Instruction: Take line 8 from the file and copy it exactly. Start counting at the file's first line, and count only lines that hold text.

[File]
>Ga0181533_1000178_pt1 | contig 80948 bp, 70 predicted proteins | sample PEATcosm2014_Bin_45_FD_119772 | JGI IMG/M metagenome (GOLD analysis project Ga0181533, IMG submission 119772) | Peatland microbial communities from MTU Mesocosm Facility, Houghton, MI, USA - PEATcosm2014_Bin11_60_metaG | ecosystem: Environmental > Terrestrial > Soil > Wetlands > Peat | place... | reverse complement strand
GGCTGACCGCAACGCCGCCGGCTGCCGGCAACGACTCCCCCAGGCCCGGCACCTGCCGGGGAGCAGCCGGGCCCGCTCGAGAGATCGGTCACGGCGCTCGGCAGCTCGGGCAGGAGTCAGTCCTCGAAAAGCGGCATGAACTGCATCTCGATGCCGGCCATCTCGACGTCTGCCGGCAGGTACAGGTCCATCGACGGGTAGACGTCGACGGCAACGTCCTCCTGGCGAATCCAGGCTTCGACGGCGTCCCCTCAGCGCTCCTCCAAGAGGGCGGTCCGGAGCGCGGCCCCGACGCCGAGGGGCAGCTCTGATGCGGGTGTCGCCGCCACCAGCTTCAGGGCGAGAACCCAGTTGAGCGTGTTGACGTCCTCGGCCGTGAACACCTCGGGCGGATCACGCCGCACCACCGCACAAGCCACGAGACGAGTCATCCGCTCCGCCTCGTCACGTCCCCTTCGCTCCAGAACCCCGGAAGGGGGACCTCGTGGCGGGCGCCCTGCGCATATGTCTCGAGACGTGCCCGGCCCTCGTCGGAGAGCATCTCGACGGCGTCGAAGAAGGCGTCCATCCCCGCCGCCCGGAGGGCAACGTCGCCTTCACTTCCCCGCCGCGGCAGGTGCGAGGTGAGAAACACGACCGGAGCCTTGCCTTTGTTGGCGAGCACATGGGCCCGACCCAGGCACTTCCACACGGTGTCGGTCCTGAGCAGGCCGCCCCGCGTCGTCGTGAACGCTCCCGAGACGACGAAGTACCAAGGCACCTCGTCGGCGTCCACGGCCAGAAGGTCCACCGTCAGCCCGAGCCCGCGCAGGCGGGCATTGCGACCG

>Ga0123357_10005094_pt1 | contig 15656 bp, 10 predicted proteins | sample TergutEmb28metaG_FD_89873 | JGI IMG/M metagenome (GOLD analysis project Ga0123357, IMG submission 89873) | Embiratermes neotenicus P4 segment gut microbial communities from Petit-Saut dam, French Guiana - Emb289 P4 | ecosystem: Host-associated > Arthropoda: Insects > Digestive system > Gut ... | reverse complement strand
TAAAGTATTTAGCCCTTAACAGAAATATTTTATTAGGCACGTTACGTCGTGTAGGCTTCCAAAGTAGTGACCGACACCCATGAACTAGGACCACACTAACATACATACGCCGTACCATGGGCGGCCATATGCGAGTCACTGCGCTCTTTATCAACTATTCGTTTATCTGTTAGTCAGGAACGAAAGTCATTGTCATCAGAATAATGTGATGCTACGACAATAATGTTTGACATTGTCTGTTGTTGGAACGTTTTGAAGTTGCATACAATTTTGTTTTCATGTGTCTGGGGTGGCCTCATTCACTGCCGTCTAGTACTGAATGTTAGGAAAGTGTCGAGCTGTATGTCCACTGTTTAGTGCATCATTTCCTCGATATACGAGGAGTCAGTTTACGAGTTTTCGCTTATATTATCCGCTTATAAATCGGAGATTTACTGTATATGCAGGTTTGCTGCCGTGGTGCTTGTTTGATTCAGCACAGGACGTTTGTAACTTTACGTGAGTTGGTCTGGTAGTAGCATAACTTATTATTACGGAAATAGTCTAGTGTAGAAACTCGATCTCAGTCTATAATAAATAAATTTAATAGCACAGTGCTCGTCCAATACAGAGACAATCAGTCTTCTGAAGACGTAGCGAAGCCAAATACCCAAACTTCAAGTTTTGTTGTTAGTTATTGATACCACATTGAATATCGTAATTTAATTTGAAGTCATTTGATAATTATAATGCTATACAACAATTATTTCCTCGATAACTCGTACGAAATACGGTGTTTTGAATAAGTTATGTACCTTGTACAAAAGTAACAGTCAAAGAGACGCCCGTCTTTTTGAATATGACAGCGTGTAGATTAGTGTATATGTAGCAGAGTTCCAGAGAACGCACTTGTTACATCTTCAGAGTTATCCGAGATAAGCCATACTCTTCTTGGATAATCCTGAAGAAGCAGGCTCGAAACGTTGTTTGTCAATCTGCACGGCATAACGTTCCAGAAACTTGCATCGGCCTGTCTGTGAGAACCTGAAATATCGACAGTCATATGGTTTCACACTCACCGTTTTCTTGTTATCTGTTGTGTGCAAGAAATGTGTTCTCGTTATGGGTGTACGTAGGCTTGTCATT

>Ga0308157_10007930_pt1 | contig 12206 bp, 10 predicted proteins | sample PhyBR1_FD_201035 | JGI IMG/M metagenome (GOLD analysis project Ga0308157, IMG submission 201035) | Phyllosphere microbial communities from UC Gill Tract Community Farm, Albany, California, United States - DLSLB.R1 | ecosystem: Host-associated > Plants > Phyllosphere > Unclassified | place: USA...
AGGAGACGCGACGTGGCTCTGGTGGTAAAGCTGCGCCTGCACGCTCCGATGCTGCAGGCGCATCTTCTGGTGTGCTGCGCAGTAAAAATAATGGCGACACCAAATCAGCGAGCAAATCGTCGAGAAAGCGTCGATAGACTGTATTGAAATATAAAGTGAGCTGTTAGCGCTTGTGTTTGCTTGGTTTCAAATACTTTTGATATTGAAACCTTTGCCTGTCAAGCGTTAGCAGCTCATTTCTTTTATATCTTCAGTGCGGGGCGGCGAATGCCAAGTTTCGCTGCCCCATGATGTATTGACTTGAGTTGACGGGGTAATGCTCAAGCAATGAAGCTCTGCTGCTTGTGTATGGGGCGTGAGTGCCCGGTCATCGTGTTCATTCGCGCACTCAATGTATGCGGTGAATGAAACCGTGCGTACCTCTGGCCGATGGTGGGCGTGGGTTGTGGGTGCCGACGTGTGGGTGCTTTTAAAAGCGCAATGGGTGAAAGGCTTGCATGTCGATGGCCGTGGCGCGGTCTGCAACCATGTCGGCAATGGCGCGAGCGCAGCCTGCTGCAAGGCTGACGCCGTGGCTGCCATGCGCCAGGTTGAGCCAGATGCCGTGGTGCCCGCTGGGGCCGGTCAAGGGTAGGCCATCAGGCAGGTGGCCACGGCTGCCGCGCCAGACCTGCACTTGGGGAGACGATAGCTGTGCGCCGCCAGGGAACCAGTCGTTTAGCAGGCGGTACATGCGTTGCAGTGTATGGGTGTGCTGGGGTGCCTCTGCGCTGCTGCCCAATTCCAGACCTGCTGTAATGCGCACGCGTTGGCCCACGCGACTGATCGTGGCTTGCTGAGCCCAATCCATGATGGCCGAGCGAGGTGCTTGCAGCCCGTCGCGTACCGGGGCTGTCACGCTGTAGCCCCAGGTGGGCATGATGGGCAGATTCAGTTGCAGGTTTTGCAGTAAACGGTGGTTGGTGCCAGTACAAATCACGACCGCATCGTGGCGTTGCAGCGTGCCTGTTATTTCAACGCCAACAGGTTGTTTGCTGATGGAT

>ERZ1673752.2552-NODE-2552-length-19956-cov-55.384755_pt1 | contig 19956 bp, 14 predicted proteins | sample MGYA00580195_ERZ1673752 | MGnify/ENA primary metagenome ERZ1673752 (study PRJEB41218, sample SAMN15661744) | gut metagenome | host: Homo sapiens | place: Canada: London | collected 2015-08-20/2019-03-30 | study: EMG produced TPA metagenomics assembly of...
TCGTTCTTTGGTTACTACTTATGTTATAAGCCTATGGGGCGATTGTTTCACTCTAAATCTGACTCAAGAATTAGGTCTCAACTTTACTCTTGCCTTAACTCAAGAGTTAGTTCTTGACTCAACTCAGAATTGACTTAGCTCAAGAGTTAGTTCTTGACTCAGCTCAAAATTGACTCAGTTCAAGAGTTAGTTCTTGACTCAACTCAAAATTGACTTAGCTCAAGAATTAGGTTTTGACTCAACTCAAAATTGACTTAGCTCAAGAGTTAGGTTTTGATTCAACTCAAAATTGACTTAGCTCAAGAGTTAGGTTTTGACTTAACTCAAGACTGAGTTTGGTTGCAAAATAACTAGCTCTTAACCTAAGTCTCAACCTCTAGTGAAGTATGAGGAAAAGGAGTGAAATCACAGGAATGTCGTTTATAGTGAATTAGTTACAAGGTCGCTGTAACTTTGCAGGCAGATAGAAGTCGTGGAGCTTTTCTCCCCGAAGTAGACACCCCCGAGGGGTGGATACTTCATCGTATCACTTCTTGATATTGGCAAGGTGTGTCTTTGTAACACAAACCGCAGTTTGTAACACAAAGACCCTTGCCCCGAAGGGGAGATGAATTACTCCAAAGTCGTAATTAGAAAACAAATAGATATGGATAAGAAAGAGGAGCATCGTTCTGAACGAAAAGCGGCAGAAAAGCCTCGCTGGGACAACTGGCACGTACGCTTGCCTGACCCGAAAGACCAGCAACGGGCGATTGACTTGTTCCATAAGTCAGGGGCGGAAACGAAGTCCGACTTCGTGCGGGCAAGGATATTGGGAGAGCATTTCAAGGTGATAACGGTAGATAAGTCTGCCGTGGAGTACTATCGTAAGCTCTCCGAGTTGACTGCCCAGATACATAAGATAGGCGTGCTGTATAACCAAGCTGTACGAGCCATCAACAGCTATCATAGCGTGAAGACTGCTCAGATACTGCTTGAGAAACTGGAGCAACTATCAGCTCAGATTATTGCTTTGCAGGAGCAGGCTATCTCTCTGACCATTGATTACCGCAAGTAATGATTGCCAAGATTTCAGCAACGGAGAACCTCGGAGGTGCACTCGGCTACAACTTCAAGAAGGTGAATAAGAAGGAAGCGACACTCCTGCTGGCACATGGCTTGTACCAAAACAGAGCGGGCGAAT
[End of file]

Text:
TCGTTCTTTGGTTACTACTTATGTTATAAGCCTATGGGGCGATTGTTTCACTCTAAATCTGACTCAAGAATTAGGTCTCAACTTTACTCTTGCCTTAACTCAAGAGTTAGTTCTTGACTCAACTCAGAATTGACTTAGCTCAAGAGTTAGTTCTTGACTCAGCTCAAAATTGACTCAGTTCAAGAGTTAGTTCTTGACTCAACTCAAAATTGACTTAGCTCAAGAATTAGGTTTTGACTCAACTCAAAATTGACTTAGCTCAAGAGTTAGGTTTTGATTCAACTCAAAATTGACTTAGCTCAAGAGTTAGGTTTTGACTTAACTCAAGACTGAGTTTGGTTGCAAAATAACTAGCTCTTAACCTAAGTCTCAACCTCTAGTGAAGTATGAGGAAAAGGAGTGAAATCACAGGAATGTCGTTTATAGTGAATTAGTTACAAGGTCGCTGTAACTTTGCAGGCAGATAGAAGTCGTGGAGCTTTTCTCCCCGAAGTAGACACCCCCGAGGGGTGGATACTTCATCGTATCACTTCTTGATATTGGCAAGGTGTGTCTTTGTAACACAAACCGCAGTTTGTAACACAAAGACCCTTGCCCCGAAGGGGAGATGAATTACTCCAAAGTCGTAATTAGAAAACAAATAGATATGGATAAGAAAGAGGAGCATCGTTCTGAACGAAAAGCGGCAGAAAAGCCTCGCTGGGACAACTGGCACGTACGCTTGCCTGACCCGAAAGACCAGCAACGGGCGATTGACTTGTTCCATAAGTCAGGGGCGGAAACGAAGTCCGACTTCGTGCGGGCAAGGATATTGGGAGAGCATTTCAAGGTGATAACGGTAGATAAGTCTGCCGTGGAGTACTATCGTAAGCTCTCCGAGTTGACTGCCCAGATACATAAGATAGGCGTGCTGTATAACCAAGCTGTACGAGCCATCAACAGCTATCATAGCGTGAAGACTGCTCAGATACTGCTTGAGAAACTGGAGCAACTATCAGCTCAGATTATTGCTTTGCAGGAGCAGGCTATCTCTCTGACCATTGATTACCGCAAGTAATGATTGCCAAGATTTCAGCAACGGAGAACCTCGGAGGTGCACTCGGCTACAACTTCAAGAAGGTGAATAAGAAGGAAGCGACACTCCTGCTGGCACATGGCTTGTACCAAAACAGAGCGGGCGAAT